The teams believe that the current estimates are accurate to within 10 percent.

As the estimates of the number of barrels spilled increases, so, too, do the penalties under the Clean Water Act, which calls for fines of $1,100 per barrel, or $4,300 per barrel if the government finds that gross negligence led to the spill.

At 4.9 million barrels, that means that the total fine could be $5.4 billion — and, if gross negligence led to the spill, $21 billion. If BP successfully argues that the 800,000 barrels it has recovered should mitigate the penalty, then the figure drops to $4.5 billion and $17.6 billion, respectively.

The amount of oil estimated to be pouring from the well has been a matter of dispute from the earliest days of the spill. Federal and BP officials initially announced that no oil appeared to be leaking, then 1,000 barrels a day, then 5,000 a day, frequently repeating that spill estimates are rough at best and that the main goal was to stop the well. But criticism mounted that no effort was being made to measure the leak with more certainty.

The Obama administration announced the creation of a scientific group dedicated to analyzing the flow rate, which came up with a new estimate of 12,000 to 19,000 barrels a day in late May, a figure that was met with skepticism. That, too, was later revised upward several times before Monday's announcement. Previous estimates came from analysis of videos from remote-controlled vehicles at the wellhead, modeling of the reservoir and measurements of the oil that was collected by surface ships in the response effort.

After BP capped the well, these measurements could be reinforced by pressure readings within the well. Those pressure readings were compared with pressure estimates when the well was first drilled to determine whether the rate had changed over time, which it apparently had.

The government is continuing to study the data and may refine the estimate.

Meanwhile, BP continued efforts Monday to permanently seal the well. It said it was preparing to conduct final testing on Tuesday to determine whether to go ahead with a plan to pump heavy drilling mud into the runaway Macondo well, in hopes of permanently sealing it by the end of the week.

During the tests, a surface ship will slowly inject small amounts of mud into the well to make sure the mud will reach the oil reservoir from the column of pipes and valves that sit atop it. If that is accomplished, BP will pump higher volumes of mud, and possibly cement, into the well, in an operation known as a static kill or bullheading.

BP executives said Monday that they expected positive results from the tests, which will also check the pressure of the well to ensure that it is safe to pump the mud.

The efforts come 18 days after BP placed a tight-fitting cap on the well that put a temporary end to months of leaking. Engineers had planned to begin the tests on Monday but had to delay when they found a small hydraulic leak in the capping control system above the well.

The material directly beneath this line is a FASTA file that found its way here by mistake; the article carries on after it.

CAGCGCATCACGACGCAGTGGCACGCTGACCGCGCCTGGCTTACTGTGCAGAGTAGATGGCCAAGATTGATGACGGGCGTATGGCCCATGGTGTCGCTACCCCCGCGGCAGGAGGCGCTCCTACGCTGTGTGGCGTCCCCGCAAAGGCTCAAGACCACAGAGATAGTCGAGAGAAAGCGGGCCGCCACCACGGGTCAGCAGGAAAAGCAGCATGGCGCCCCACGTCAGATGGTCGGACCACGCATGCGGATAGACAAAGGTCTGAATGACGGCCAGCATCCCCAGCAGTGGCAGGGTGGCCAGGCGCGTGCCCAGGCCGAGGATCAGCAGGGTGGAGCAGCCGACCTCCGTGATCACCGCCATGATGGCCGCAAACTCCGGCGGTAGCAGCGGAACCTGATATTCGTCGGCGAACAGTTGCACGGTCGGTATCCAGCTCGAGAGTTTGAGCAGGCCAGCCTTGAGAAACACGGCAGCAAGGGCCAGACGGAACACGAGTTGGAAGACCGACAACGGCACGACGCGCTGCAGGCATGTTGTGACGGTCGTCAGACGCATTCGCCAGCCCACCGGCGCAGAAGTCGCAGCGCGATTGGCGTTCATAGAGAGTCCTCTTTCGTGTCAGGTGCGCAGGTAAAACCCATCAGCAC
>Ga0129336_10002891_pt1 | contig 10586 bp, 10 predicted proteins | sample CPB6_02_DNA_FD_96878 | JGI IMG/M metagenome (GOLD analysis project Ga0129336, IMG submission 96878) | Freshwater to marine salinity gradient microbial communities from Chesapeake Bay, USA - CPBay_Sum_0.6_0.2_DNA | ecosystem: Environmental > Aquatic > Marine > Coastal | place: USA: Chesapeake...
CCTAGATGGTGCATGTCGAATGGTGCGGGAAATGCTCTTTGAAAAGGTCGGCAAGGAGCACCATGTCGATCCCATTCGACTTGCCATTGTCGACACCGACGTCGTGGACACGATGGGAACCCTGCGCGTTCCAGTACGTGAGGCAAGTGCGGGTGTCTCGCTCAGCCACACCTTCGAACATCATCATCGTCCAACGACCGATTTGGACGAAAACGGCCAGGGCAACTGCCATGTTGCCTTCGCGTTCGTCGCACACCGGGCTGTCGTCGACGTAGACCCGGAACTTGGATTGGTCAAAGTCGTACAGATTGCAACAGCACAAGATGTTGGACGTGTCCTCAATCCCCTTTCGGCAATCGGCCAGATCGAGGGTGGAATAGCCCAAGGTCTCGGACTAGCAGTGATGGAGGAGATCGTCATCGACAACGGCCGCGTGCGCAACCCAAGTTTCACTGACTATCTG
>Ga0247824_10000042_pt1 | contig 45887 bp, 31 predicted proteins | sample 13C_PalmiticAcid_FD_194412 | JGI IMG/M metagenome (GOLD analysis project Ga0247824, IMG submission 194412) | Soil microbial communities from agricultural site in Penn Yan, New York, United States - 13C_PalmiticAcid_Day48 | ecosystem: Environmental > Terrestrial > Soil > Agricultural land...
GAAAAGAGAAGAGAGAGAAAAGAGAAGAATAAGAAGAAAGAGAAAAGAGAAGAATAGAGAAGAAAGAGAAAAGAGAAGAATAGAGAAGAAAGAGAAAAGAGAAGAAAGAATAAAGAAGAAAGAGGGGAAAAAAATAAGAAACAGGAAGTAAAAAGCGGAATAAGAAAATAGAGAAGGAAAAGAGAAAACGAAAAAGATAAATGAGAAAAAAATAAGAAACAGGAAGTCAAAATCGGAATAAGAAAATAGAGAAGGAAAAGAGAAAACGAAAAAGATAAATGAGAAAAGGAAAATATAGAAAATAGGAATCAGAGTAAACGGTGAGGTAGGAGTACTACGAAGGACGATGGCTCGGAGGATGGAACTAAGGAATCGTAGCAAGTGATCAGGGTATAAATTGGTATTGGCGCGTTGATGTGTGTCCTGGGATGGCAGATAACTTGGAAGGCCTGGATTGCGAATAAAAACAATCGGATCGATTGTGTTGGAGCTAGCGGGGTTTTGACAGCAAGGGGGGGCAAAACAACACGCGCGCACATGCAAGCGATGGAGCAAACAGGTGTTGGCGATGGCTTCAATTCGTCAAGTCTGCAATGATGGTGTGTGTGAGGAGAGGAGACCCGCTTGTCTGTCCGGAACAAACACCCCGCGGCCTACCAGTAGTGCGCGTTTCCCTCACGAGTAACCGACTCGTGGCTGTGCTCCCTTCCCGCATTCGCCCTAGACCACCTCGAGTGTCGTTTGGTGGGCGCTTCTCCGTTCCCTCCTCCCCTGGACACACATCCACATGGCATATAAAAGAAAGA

Kent Wells, senior vice president for exploration and production at BP, said on Monday that a day or two after the pumping of mud began, engineers would consider pumping cement into the well, which could permanently plug it. Engineers might also decide to wait for a relief well to be completed before pumping cement in. There is also a chance that they will pump cement during the static kill and later through the relief well, to make sure the runaway well is sealed.

"We want to end up with cement in the bottom of the hole, completely filling the entire Macondo well," Mr. Wells said Monday. "Whether that comes from the top or whether it comes from the relief well, those will be decisions made along the way."

An estimated 2,000 pounds of mud is to be flooded into the well this week.

Thad W. Allen, the retired Coast Guard admiral who is leading the federal response to the spill, cautioned against rushing to declare the static kill a final victory over the well. "I don't think we can see this as the end-all, be-all, until we actually get the relief wells done," he said.

Mr. Wells said the last 100 feet of the first of two relief wells should be completed by Aug. 15. A final killing of the well by pouring mud and cement just above the reservoir could take a few days or as much as a few weeks. If the first relief well somehow misses its target, a second one is being drilled for insurance.

Campbell Robertson reported from New Orleans, and Clifford Krauss from Houston. Catrin Einhorn and John Schwartz contributed reporting from New York.

The 90-Day Plan: DAY 44

DAY 44

STAY OUT of HOT WATER.  Do you boiled water on the stove?  If you do, you probably noticed that it takes awhile to heat even that small amount of water.  Imagine what it takes to heat a 50-gallon+ water heater!

Challenge:  What are ways to make your water heater more efficient?  If it is time to replace the water heater, have you considered a 'tankless' or On-Demand option?  How much more efficient would a 'tankless' heater be for your household than the conventional heater?

For More Information:

90-Day Plan - 90 Ways to Save Water

Below the Surface - Atchafalaya River Expedition featured in Reader's Digest

Kristian Gustavson receives the American Red Cross "Hero of the Heartland" Award

David Gallo Shows Underwater Astonishments

Below The Surface Podcast

Robert Ballard's TED talk is an inspiring, optimistic look at the future hope of ocean exploration

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US EPA Water Science News